Oliver Cromwell

As Christmas approaches, with all of its feasts, we start thinking of all the goodies we will make and eat. For many people, pie is a big part of holiday meals, not to mention other meals year-round. People just simply love pie. They would bake them to share or give as gifts, and especially to have with tea when guests came by, but the one thing I can’t imagine is any kind of worship involving pie. Nevertheless…

In 1644, an English statesman named Oliver Cromwell, came up with the totally irrational idea that pie was a pagan form of pleasure, so he banned pie. The eating of pie, baking pies, even thinking about pie. Well, maybe not exactly, but for the next sixteen years, no one could eat pie. So, like the prohibition years that would come about in the future, the eating of pie went…underground.

I can’t imagine having to bake and eat a pie in secret. For one thing, you can smell a pie baking. The aroma fills the house, and in the 1600s, they didn’t have a conventional oven like we have today. Dutch ovens were the first ovens used for baking. The pot would be embedded in the hot coals and ashes, and then more coals would be placed on its flat lid. Really, any large iron pot could be used as a Dutch oven. Double boilers were also used at this time. This meant that the aroma of the pie filled the area even more, because of the open chimney or the open pit in the outdoors where the pie was baked. I’m not sure if a violation of this new prohibitive law was a fine, jail, or death, but it was certainly something that made people realize that they must really want to bake that pie, if they would take such a risk for the chance to bake one.

Finally, in 1660, the Restoration leaders lifted the ban on pie baking, and the people rejoiced. I don’t know if they went as crazy about getting back to eating pie as they did the end of the Prohibition years, but I would imagine that there were a few gatherings to celebrate the new-found freedom. These days we can’t imagine such a silly idea concerning pie, but with every revelation, there must first have been a misconception. Oliver Cromwell somehow saw something in pie that made him believe the way he did, so seriously that he would make a law. Perhaps, it was his own addiction to pie that made him think it must be bad…not that I know that he was addicted to pie, but people have given up food and drink items for that reason for centuries. In fact, people have had confused ideas when it comes to religion for centuries.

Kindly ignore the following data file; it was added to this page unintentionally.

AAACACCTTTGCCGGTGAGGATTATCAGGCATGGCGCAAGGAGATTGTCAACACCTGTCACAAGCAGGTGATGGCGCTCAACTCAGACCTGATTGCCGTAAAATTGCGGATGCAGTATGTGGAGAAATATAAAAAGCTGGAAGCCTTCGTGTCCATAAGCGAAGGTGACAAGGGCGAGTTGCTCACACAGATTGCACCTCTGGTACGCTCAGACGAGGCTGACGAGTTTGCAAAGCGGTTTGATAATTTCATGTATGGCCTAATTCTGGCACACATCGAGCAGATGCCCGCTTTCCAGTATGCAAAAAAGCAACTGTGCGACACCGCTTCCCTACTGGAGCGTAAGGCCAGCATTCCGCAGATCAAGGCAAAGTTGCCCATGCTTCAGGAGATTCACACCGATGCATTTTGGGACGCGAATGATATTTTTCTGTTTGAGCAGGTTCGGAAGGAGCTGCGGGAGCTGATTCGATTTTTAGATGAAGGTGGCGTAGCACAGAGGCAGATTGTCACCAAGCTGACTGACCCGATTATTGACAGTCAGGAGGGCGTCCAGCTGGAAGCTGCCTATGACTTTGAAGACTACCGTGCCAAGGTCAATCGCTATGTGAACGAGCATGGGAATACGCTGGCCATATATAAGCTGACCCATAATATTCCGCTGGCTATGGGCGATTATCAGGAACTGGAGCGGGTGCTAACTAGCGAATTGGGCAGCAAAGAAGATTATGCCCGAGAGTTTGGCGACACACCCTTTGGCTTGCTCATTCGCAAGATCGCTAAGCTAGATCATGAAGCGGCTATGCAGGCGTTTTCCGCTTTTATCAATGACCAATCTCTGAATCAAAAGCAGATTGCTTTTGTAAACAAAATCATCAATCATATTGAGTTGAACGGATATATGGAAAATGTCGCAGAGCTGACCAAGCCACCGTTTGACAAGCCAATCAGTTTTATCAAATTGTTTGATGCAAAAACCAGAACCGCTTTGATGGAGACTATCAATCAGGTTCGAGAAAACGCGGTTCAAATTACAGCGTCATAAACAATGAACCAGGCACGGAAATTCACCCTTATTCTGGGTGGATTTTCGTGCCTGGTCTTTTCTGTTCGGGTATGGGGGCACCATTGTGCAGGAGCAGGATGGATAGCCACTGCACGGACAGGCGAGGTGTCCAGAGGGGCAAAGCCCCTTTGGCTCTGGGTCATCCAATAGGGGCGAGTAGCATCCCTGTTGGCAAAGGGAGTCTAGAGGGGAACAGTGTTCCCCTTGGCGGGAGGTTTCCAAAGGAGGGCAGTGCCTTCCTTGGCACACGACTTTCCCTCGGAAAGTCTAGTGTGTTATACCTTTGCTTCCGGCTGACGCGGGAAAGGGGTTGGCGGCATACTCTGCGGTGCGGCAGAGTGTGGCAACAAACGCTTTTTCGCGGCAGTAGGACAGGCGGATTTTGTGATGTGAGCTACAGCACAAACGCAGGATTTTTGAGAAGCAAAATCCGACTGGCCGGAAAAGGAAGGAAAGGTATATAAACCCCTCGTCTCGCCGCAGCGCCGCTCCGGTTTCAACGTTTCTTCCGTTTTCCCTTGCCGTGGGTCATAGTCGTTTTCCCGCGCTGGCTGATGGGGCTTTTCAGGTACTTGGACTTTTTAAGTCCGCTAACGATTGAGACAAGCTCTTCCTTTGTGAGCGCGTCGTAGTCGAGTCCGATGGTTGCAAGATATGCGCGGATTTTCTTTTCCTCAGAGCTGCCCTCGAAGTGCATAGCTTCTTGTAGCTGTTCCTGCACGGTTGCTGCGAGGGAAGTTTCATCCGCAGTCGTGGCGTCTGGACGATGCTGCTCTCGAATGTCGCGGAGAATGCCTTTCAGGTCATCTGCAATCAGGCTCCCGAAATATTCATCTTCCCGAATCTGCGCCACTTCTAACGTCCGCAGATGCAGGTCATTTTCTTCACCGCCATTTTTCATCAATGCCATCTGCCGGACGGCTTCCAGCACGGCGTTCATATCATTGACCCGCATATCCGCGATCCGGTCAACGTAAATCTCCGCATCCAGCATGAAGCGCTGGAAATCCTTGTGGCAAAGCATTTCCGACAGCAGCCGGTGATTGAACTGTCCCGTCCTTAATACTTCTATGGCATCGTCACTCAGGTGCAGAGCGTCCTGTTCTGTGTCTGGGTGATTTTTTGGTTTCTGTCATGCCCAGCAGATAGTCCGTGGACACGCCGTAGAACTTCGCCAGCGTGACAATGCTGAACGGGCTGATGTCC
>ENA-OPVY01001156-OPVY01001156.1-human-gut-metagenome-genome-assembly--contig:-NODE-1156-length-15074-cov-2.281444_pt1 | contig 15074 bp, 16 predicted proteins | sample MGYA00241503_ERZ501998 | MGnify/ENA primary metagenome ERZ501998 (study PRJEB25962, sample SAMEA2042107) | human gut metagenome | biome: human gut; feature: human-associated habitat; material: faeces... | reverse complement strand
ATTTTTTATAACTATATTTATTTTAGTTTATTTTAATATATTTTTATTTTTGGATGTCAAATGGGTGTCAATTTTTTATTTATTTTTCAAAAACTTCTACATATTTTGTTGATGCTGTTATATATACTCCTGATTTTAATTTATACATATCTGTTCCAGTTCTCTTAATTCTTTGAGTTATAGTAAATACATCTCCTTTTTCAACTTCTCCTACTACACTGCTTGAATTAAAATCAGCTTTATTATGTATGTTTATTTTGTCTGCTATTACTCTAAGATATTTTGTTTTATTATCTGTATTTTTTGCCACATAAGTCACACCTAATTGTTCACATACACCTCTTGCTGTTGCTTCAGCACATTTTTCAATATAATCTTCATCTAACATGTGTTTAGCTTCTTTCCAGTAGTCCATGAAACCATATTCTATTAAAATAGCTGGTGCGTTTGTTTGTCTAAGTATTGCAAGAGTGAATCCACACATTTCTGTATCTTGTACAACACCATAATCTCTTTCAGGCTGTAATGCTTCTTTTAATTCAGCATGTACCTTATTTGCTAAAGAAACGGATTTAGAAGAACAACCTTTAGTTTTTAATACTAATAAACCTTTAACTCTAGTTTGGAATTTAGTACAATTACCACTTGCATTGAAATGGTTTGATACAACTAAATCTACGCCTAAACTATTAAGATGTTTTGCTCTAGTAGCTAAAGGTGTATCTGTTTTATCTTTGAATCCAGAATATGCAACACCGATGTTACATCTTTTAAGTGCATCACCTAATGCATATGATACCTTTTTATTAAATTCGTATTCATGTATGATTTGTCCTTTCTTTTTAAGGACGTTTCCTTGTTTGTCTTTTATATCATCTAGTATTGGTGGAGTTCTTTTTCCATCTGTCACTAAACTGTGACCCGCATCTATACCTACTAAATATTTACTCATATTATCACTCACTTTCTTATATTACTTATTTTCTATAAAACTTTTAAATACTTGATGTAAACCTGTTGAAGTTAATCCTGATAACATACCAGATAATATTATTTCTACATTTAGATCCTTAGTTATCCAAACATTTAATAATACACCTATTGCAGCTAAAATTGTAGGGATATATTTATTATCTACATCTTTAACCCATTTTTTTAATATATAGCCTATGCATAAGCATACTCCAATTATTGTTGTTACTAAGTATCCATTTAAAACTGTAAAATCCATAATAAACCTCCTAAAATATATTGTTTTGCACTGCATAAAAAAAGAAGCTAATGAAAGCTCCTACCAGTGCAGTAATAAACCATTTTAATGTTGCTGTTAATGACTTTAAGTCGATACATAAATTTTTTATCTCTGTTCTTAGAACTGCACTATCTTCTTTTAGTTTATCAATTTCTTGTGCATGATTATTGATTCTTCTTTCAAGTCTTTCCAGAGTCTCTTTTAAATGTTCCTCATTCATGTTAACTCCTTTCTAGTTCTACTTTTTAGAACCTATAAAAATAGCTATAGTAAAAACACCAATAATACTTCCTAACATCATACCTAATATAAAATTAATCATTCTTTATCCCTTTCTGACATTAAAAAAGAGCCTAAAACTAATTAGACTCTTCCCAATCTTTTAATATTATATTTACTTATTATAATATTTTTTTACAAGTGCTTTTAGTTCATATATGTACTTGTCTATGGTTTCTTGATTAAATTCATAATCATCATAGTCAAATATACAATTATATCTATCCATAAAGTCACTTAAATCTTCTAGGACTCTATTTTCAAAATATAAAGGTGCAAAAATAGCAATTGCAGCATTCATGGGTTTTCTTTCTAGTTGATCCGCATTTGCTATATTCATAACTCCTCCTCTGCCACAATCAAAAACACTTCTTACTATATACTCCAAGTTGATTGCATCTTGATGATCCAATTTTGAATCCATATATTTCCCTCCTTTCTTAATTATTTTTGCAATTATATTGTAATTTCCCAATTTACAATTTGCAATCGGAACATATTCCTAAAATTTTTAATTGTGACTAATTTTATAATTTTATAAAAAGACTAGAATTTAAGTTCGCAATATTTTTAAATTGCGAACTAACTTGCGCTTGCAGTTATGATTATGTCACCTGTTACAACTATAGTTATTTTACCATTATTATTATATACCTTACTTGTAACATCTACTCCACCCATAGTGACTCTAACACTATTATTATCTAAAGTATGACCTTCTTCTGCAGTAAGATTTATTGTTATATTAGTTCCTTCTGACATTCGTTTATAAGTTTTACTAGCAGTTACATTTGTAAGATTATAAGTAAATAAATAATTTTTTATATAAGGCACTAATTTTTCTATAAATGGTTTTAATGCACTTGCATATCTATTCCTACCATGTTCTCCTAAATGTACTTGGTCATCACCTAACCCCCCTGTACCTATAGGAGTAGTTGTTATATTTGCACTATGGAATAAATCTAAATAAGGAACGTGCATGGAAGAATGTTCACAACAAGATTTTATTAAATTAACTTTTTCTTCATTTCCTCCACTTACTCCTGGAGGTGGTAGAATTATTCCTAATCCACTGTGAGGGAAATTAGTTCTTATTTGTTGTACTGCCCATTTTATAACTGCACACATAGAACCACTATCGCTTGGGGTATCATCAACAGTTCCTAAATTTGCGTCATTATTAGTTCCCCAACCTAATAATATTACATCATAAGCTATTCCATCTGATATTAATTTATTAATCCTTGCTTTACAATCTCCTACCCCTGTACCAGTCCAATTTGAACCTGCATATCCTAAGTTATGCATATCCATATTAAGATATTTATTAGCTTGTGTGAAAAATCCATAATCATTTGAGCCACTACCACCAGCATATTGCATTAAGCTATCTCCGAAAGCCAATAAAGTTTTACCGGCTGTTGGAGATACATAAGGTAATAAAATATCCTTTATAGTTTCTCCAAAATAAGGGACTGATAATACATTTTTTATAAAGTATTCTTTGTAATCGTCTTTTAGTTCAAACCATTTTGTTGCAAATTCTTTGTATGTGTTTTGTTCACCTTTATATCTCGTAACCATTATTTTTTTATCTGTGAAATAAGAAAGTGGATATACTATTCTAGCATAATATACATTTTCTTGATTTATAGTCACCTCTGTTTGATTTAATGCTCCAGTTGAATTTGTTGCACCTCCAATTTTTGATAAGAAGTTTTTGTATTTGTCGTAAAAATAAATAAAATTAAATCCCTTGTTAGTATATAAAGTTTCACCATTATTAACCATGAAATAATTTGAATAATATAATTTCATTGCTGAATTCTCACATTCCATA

Not many wars can be called…peaceful, but the Dutch-Scilly War is one that definitely can. Some wars start over borders, some over principles, and some over…well, who remembers. The Dutch-Scilly War lasted 335 years. That’s an amazingly long time in any war, and even more so when you consider that it had no battles or deaths. Oliver Cromwell had fought the Royalists to the edges of the Kingdom of England. Cromwell was an English general and statesman who, first as a subordinate and later as Commander-in-Chief, led armies of the Parliament of England against King Charles I during the English Civil War, subsequently ruling the British Isles as Lord Protector from 1653 until his death in 1658.

In the West of Britain, Cornwall was the last Royalist stronghold. In 1648, Cromwell pushed on until mainland Cornwall was in the hands of the Parliamentarians. The Royalist Navy was forced to retreat to the Isles of Scilly, which lay off the Cornish coast and were under the ownership of Royalist John Granville. Before fleeing Cornwall, the Royalists raided a few Dutch shipping vessels as an act of revenge, then escaped to the Isles of Scilly. With that, the war was on. The Dutch turned up in Scilly demanding reparations from the Royalists. The Royalists refused and the Dutch declared war. The whole point of the war was to get restitution for the damage done by the Royalists, but the Dutch quickly realized that the Royalists were “dead broke!!” They didn’t have a penny to their name. Well, as we all know, you can’t get blood from a turnip, so going to war to receive money that could never be paid would do no good. In the end, they decided to call it a day and go home. A smart move if you ask me. The problem with the whole thing is that they never declared peace with the Isles. They just completely forgot they were at war.

In 1986, Roy Duncan, historian and Chairman of the Isles of Scilly Council, decided to investigate. He wrote to the Dutch Embassy in London. Research proved that that no peace treaty had ever been signed, so Duncan invited the Dutch ambassador Jonkheer Rein Huydecoper to visit the islands and officially end the “conflict” at last. Peace was declared on April 17, 1986, exactly 335 years after the supposed declaration of war. The Dutch ambassador joked that it must have been horrifying to the Scillonians “to know we could have attacked at any moment.”

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